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Editorial
December 10, 2019

Age of Red Blood Cells for Transfusion in Critically Ill Pediatric Patients

Author Affiliations
  • 1Transfusion Research Unit, Monash University, Melbourne, Australia
  • 2Australian and New Zealand Intensive Care Research Centre, Monash University, Melbourne, Australia
JAMA. 2019;322(22):2175-2176. doi:10.1001/jama.2019.17476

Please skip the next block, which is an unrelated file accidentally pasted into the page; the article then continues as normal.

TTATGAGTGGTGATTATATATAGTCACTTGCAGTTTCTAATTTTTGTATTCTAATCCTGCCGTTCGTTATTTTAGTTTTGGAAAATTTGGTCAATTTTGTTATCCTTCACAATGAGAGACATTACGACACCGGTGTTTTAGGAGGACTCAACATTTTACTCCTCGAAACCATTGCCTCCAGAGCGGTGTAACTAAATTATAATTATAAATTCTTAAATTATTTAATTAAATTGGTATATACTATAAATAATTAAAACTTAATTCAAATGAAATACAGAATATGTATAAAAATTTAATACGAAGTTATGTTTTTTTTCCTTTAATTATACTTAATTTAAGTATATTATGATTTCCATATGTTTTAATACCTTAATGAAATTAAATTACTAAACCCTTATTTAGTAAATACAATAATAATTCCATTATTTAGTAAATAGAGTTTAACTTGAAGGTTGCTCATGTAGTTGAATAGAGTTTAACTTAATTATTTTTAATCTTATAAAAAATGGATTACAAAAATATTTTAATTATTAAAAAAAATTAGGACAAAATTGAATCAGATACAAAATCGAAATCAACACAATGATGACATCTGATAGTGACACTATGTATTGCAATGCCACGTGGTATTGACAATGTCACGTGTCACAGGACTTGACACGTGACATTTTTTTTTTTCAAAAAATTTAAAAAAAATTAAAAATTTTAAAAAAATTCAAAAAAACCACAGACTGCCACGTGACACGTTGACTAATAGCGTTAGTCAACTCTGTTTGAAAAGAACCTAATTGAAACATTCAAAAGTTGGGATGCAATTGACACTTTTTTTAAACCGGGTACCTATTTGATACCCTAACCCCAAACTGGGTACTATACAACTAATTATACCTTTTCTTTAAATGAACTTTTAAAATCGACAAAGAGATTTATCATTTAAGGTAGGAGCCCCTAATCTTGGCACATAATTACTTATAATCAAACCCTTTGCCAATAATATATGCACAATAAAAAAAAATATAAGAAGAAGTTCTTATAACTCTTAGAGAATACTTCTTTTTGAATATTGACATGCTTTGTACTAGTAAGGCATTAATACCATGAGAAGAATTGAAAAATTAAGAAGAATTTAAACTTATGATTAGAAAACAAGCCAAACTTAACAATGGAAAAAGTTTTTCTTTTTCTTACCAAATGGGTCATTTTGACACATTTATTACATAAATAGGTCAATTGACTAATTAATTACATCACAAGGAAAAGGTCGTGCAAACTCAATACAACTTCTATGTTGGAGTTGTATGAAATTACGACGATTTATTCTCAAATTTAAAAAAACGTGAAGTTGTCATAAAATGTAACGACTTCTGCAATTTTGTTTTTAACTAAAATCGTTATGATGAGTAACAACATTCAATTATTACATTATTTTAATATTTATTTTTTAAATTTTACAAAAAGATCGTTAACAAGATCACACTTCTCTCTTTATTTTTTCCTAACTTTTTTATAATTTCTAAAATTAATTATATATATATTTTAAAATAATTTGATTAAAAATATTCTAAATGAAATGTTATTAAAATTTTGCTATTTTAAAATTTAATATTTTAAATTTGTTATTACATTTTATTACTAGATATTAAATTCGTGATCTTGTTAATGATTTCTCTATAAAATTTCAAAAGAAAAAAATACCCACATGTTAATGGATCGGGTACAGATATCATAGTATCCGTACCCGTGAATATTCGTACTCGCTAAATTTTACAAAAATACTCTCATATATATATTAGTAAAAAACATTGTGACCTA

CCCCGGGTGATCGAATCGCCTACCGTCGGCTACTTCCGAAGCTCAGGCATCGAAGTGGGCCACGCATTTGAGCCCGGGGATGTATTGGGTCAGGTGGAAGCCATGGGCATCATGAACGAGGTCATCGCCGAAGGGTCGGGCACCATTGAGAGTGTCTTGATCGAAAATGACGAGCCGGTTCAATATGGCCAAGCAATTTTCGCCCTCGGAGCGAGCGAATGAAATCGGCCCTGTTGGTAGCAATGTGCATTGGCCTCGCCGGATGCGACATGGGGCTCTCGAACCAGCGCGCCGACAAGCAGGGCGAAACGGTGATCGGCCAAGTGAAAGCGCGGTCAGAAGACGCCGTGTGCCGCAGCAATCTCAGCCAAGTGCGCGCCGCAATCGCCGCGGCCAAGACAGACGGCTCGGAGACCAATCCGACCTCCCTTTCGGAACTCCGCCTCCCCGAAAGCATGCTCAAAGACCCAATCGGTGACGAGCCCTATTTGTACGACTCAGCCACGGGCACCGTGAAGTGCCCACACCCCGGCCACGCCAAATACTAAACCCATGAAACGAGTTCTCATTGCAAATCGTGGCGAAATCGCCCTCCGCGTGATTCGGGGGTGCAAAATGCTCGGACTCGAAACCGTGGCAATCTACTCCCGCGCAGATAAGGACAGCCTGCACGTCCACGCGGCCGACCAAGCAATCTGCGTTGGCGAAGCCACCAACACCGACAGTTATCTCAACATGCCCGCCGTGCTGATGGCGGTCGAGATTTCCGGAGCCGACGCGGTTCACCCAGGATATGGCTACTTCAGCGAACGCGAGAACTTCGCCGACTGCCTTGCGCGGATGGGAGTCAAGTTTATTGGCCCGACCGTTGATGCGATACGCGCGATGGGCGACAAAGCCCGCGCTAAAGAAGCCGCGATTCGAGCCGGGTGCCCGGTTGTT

The use of modern additive solutions has allowed blood services to store red blood cells for transfusion for extended periods, commonly up to 42 days. To minimize red blood cell wastage, it is common practice for hospital blood services to issue the oldest compatible red cell unit available for transfusion as part of routine inventory management. During storage, red blood cells and their storage medium undergo numerous structural, biochemical, and metabolic changes, collectively referred to as the storage lesion. These are mostly evident after the second week of storage. Understanding of how red blood cells change during storage continues to evolve.1,2

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